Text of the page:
Frankfurt Today


The Eurotower and the euro sculpture, designed by Ottmar Hörl, near Willy-Brandt-Platz in downtown Frankfurt. The European Central Bank moved to a new location in 2015. See “ECB” below. PHOTO © Hyde Flippo

Frankfurt’s skyscraper skyline on the banks of the Main has earned the city another of its many nicknames: “Mainhattan.” All but one of Germany’s 15 skyscrapers (buildings at least 150 m tall) are found in Frankfurt. The 56-story Commerzbank Tower in Frankfurt’s center is Europe’s second tallest building, and the tallest in Germany. Since 1945, the city has become such a major financial, insurance, and transportation center for Germany, that people gave it yet another label: “die heimliche Hauptstadt” (“the secret capital city” of Germany). Frankfurt is also home to the European Central Bank (ECB, which controls the euro currency), the Deutsche Bundesbank (Buba, German Federal Bank), and the headquarters of most of Germany’s major commercial banks. The Frankfurt Stock Exchange (Deutsche Börse AG) is Germany’s largest. Only the London and New York stock exchanges are larger. The annual Frankfurt Book Fair in October is one of the largest and most important events for publishers from all over the world. (See our related Web links for Frankfurt below.)

The Main Tower (Mainturm)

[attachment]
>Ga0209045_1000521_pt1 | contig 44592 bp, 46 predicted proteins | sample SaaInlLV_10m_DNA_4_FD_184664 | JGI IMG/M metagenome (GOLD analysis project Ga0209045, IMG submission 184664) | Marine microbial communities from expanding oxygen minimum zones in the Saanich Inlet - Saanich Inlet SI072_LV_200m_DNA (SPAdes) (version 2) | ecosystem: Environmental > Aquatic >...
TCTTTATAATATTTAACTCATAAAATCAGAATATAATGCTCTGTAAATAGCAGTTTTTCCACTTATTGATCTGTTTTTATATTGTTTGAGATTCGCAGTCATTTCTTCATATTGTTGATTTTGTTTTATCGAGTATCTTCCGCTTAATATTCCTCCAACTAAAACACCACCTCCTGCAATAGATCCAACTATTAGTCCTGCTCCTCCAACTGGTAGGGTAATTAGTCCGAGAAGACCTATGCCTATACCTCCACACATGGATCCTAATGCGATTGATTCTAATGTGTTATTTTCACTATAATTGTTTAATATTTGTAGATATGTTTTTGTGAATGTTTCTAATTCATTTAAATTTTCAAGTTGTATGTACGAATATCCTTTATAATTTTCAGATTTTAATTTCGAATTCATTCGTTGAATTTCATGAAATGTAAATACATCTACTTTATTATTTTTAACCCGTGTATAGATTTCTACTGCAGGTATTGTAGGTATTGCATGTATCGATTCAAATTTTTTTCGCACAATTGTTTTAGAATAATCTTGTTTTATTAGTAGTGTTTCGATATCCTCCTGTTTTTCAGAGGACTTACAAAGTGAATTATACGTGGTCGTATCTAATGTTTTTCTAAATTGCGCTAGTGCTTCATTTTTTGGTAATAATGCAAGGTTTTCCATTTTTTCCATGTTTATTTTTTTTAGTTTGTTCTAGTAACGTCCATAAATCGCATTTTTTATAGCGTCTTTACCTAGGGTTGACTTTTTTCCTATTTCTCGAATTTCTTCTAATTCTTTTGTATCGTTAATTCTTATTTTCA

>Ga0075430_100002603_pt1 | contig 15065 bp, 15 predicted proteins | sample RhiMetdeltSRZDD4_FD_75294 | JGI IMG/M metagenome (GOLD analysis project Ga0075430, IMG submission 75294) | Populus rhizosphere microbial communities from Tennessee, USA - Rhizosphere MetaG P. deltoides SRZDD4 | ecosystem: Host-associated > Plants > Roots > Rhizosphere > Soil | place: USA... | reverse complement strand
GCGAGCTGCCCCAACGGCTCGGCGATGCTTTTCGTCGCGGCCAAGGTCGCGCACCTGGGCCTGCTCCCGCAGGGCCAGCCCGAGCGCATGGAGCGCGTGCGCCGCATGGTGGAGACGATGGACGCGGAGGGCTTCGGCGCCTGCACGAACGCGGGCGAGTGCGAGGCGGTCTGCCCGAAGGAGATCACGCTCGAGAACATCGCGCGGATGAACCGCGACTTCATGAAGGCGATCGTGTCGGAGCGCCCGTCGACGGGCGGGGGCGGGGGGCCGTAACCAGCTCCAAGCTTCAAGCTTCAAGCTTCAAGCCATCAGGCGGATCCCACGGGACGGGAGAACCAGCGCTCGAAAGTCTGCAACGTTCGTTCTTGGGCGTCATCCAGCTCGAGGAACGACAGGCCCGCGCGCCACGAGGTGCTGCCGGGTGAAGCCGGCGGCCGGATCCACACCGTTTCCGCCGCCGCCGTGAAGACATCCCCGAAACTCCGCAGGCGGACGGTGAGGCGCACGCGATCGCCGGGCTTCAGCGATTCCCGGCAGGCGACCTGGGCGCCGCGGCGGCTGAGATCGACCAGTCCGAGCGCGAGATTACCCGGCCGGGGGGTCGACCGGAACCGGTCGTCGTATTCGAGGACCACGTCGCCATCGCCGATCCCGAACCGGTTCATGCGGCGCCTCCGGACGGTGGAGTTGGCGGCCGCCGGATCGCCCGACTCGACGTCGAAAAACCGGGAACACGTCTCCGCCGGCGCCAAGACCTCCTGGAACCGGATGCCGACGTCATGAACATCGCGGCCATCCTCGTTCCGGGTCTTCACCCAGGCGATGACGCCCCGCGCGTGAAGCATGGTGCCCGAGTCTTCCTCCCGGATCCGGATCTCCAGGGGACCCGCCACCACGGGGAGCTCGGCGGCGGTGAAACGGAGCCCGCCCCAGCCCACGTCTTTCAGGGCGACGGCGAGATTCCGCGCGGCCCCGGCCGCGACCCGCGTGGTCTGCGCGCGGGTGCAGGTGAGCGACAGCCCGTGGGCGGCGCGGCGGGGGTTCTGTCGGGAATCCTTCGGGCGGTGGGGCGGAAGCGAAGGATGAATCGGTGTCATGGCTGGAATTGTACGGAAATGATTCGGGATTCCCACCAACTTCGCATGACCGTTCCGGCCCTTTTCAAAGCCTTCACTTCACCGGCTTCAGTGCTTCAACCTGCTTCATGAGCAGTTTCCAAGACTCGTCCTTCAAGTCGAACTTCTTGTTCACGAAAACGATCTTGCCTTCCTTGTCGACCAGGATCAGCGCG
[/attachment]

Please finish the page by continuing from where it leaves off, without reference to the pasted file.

Frankfurt’s Main Tower, the fourth tallest skyscraper in the city, is the only one with an observation deck open to the public. Located at Neue Mainzer Straße 52-58, the structure has two outdoor viewing platforms, with the highest at 200 m (656 ft). Admittance is €5.00 for adults, €3.50 for children 6-12. The viewing terrace is closed in the event of high winds or bad weather. There is also a restaurant and lounge on the 53rd floor (reservations recommended). The ground floor lobby and its art exhibit are also open to the public. The HR public broadcasting service also has studios in the building. The main tentant is the Helaba bank.
WEB: Main Tower (in English)
WEB: Restaurant (in German)

Frankfurt as an Air and Rail Hub
Most travelers flying into or out of Germany do so via Frankfurt International Airport, the largest in Germany, and one of the largest in Europe. The S-Bahn rail trip between the airport and the city’s main train station takes only about 12 minutes. (See more about the Frankfurt Airport.) Frankfurt is also a major rail hub, with many high-speed (ICE) train connections to German and European cities. (See more about rail travel in Germany.)

Travelers who only see the airport or train station are making a mistake. Frankfurt am Main is well worth spending a little time to get to know the city better. Below we tell you why.


One of Frankfurt Airport’s terminals at night. PHOTO © Hyde Flippo

See our Hotels and B&Bs page for Frankfurt hotels.

Scenic Sights and Attractions

Known more as a business and financial center, Frankfurt nevertheless has much to offer in the fields of culture, history, and art. The city is a pleasant place to live for its permanent residents, with a wide range of dining, recreation, and other attractions. Here are some of Frankfurt’s top attractions:

  • Der Römerberg | The ancient center of Frankfurt lies at the central square known as the Römerberg, or “Roman hill.” The Frankfurt city hall, begun in 1405 and known as the Römer, has been rebuilt and restored over the years after being destroyed by Allied bombs during the war. It is still a functioning city hall today.
  • Der Main | The river Main (pron. mine) is one of Frankfurt’s best attractions. The city has wisely turned many stretches along the banks of the river into pleasant places to stroll, bike, or relax. Also see Museumsufer below.